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How the Tenants fee ban has affected UK landlords. RICS has showcased that the demand for tenses increasing slightly throughout May and for the fifth month in a row.

How the Tenants fee ban has affected UK landlords

RICS has showcased that the demand for tenses increasing slightly throughout May and for the fifth month in a row.

Rents are on the rise across the UK and it seems as though every region of Britain is affected according to new surveys under the Royal institution of chartered surveyors. 

Unfortunately the number of new properties that are being placed out into the market for rent is at a decline. There is a greater demand from renters but there simply isn't enough places to rent across the UK. The RICS has also suggested that this has been an ongoing and persistent theme that they have observed across almost every region of the UK for last three years.

One of the greatest reasons for this occurrence comes from the month of May and this was the month before the tenant fees ban was introduced. There were additional costs that many landlords would be forced to pay due to the ban and during this time they increased their rents in order to recoup some of the financial losses. For tenants that were able to get in at this time, they could get access to lower rental rates for their long-term leases.

The fees ban was applying to a renewed tenancy agreement that was signed on or after 1 June in 2019. After this date tenants were no longer responsible for referencing more inventory services and the charges that were associated with them.

There's also a shortage of rental properties and there our new penalties that can make it much more difficult for landlords to deal with tenants that break rental agreements. Section 21 notices are likely due for a ban in the short term. Under section 21 a landlord could no longer evict their tenant with just short notice.

Many landlords across the UK are greatly concerned with the idea of changes to section 21 and this is actually leading many of the landlords within the survey to consider selling their property rather than re-signing leases. What this would create is an even greater market shortage for available rentals and rising rents alongside it.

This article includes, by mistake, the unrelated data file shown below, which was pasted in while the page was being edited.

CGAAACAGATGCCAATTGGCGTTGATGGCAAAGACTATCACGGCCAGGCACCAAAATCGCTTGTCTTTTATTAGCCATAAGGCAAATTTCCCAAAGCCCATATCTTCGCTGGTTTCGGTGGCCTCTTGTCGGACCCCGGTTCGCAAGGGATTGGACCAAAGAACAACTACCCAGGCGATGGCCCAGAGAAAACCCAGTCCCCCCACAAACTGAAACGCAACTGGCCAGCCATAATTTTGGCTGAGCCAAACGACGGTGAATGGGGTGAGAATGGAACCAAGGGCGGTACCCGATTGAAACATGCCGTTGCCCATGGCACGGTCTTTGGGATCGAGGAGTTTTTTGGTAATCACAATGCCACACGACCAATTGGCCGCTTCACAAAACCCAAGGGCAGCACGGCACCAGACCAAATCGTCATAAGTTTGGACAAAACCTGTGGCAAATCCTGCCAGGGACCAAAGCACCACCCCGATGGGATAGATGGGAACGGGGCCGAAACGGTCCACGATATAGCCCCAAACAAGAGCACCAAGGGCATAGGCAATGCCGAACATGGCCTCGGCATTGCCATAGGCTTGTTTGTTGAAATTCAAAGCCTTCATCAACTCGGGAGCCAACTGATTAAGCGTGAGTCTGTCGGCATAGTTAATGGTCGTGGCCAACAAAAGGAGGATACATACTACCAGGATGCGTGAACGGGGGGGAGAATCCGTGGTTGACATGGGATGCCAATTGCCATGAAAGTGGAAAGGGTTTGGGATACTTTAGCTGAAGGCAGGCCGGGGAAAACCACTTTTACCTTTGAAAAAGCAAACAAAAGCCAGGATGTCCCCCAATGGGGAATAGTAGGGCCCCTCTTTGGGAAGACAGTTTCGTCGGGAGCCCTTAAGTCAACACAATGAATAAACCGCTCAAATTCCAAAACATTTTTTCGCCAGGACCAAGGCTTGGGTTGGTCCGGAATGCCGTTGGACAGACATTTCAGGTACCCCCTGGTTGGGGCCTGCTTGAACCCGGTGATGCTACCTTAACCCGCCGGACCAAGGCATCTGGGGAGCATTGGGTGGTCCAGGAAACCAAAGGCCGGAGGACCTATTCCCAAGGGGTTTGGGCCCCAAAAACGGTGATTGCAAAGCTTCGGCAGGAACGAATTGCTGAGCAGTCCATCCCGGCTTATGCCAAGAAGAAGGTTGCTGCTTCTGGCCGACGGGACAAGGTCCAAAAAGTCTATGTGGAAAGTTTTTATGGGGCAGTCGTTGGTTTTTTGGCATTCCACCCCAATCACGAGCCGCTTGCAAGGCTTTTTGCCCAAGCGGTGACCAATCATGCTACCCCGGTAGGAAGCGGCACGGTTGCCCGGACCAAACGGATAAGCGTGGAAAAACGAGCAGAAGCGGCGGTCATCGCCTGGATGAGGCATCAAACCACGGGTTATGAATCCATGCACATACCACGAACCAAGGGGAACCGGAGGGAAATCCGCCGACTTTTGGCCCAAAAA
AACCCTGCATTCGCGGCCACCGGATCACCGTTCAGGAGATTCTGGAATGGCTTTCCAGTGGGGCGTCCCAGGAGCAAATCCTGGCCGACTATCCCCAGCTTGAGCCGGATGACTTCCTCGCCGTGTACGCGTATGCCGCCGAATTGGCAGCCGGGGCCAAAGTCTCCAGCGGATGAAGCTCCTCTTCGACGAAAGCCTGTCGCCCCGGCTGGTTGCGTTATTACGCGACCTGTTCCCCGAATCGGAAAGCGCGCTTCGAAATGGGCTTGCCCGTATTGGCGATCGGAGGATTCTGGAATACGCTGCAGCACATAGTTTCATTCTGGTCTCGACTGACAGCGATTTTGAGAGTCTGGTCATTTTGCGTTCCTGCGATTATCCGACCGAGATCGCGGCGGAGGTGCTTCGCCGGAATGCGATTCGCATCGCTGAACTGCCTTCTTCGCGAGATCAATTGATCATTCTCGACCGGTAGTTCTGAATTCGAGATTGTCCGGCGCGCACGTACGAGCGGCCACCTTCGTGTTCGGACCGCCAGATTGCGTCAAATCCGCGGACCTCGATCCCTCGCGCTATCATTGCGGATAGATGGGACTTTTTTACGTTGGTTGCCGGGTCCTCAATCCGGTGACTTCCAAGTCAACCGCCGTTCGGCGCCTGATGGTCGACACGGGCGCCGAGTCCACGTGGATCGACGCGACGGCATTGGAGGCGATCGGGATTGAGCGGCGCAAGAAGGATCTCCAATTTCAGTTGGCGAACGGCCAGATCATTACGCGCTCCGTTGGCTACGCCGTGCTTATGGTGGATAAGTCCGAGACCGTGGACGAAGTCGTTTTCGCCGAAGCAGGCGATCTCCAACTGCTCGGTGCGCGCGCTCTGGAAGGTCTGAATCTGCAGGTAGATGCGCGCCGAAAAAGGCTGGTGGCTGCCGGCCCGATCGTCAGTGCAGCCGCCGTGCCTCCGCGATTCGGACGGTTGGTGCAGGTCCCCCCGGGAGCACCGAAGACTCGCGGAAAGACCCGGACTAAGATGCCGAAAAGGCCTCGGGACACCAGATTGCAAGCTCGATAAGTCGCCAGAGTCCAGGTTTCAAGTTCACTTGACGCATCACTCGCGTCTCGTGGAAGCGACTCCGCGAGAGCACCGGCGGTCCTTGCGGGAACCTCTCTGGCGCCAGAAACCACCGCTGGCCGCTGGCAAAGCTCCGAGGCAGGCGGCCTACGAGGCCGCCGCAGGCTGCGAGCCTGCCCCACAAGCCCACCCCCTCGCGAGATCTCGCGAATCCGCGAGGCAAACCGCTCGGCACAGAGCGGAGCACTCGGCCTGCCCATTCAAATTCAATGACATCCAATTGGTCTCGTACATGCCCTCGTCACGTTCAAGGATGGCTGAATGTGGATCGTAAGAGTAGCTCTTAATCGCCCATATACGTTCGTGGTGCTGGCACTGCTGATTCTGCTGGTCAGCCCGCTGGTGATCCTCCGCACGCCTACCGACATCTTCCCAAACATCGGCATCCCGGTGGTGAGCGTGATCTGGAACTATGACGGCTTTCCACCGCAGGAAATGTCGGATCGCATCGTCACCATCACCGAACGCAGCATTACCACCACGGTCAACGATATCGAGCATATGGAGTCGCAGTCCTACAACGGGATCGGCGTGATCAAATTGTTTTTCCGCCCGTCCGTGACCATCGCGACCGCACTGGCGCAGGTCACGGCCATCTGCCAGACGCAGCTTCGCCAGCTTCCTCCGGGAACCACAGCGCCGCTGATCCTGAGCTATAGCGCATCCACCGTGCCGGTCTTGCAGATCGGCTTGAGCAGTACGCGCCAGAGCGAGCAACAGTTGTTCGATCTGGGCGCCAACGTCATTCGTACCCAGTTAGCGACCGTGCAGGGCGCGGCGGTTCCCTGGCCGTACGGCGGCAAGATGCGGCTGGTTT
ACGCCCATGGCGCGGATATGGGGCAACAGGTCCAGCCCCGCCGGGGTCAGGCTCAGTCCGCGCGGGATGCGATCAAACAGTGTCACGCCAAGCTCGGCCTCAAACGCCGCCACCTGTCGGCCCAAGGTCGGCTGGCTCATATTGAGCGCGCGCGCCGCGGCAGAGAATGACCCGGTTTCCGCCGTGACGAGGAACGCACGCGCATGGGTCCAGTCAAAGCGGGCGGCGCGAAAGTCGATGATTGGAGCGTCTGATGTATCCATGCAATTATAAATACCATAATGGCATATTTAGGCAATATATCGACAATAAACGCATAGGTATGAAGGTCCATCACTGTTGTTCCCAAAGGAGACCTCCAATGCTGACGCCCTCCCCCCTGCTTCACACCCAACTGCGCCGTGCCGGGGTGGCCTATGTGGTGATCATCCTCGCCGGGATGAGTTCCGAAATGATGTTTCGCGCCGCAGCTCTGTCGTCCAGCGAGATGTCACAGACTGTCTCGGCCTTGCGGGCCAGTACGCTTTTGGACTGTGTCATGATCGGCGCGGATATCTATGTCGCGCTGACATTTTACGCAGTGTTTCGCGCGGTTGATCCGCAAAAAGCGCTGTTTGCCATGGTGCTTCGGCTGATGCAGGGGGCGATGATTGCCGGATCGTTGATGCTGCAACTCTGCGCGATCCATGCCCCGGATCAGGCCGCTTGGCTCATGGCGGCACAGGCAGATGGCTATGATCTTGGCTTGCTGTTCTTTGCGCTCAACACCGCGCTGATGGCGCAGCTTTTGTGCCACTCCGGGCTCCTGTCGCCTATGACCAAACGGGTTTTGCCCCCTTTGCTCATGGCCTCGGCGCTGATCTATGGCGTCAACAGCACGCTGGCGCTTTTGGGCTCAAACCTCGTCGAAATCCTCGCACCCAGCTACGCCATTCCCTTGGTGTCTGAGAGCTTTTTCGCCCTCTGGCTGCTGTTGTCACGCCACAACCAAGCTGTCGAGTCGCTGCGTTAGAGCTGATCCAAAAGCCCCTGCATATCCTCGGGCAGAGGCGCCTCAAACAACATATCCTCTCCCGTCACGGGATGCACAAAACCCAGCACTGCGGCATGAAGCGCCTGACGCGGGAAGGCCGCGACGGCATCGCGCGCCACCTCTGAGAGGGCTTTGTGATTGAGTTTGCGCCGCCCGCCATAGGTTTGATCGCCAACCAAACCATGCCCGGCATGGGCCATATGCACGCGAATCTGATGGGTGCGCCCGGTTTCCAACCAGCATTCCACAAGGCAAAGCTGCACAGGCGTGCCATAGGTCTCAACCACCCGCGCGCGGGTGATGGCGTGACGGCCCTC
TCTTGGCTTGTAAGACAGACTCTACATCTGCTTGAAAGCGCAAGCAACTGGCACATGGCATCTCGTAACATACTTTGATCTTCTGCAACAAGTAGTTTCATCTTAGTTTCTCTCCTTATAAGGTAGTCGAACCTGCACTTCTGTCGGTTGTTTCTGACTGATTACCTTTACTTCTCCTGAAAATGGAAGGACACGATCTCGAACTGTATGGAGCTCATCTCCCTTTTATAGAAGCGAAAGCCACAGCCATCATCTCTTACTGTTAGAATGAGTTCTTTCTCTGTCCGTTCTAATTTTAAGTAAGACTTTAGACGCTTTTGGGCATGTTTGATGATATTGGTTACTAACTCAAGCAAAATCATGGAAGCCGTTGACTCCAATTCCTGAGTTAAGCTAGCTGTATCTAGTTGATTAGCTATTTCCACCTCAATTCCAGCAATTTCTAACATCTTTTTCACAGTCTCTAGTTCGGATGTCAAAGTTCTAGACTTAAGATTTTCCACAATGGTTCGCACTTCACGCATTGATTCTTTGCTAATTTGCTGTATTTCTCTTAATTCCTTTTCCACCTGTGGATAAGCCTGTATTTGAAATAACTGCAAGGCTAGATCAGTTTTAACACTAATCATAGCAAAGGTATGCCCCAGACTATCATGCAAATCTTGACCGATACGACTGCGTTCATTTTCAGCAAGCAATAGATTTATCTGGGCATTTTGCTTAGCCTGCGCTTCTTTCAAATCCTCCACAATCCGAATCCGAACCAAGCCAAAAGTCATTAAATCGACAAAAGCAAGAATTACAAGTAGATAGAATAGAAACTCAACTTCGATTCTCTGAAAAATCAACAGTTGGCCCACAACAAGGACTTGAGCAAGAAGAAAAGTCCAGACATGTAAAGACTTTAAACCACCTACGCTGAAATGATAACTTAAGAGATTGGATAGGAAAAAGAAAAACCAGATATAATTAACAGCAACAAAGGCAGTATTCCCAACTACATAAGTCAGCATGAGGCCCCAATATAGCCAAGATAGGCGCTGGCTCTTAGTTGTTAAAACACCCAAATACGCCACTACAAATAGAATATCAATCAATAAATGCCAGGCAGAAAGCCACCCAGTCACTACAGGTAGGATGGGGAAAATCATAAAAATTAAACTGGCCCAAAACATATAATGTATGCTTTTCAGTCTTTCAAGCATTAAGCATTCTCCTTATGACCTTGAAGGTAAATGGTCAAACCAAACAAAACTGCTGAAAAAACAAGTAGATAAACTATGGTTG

New landlords are becoming a rarity and there's an even greater tenant demand. Most landlords are continuing to expand the number of properties that they own and that accounts for the majority of the data. If the tenants fee ban continues to affect landlords and their ability to rent out their property will still feeling safe about their investment, we could see a spike in rental fees and a massive drop in the number of rental properties which are available.

It will be interesting to see how things push forward after the tenants fee ban and if section 21 will be amended. It is quite possible that many landlords will follow the trend of pulling out of their rentals at the end of current leases if they are not given the tools that they need to secure their property. As many landlords have determined the tenants fee ban to be a greater risk and expense to their property, we could see these trends moving towards a small rental crisis in the UK. If section 21 is kept in place we can likely see some stability with a few landlords dropping out and less of a chance of a major shift in UK rental availability.

If you are considering renting your property in the UK it may be wise to hold off and wait for definitive answers on tenant fees ban proceedings and the nature of section 21. This could be wise for protecting your property investment and assessing your fair rental value.

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